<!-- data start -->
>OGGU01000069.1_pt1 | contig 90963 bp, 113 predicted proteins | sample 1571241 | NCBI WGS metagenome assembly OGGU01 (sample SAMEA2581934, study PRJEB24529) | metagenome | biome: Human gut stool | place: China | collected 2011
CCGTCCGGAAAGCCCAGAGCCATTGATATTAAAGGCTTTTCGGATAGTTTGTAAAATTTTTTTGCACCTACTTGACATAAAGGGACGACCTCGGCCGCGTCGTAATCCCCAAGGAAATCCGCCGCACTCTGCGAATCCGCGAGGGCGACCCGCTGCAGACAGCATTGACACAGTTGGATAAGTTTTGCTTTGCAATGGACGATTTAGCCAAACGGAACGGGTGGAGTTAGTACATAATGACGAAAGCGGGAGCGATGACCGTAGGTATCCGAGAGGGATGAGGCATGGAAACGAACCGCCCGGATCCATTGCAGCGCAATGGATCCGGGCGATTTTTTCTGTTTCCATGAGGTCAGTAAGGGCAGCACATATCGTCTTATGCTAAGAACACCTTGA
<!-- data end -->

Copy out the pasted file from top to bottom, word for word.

>OGGU01000069.1_pt1 | contig 90963 bp, 113 predicted proteins | sample 1571241 | NCBI WGS metagenome assembly OGGU01 (sample SAMEA2581934, study PRJEB24529) | metagenome | biome: Human gut stool | place: China | collected 2011
CCGTCCGGAAAGCCCAGAGCCATTGATATTAAAGGCTTTTCGGATAGTTTGTAAAATTTTTTTGCACCTACTTGACATAAAGGGACGACCTCGGCCGCGTCGTAATCCCCAAGGAAATCCGCCGCACTCTGCGAATCCGCGAGGGCGACCCGCTGCAGACAGCATTGACACAGTTGGATAAGTTTTGCTTTGCAATGGACGATTTAGCCAAACGGAACGGGTGGAGTTAGTACATAATGACGAAAGCGGGAGCGATGACCGTAGGTATCCGAGAGGGATGAGGCATGGAAACGAACCGCCCGGATCCATTGCAGCGCAATGGATCCGGGCGATTTTTTCTGTTTCCATGAGGTCAGTAAGGGCAGCACATATCGTCTTATGCTAAGAACACCTTGA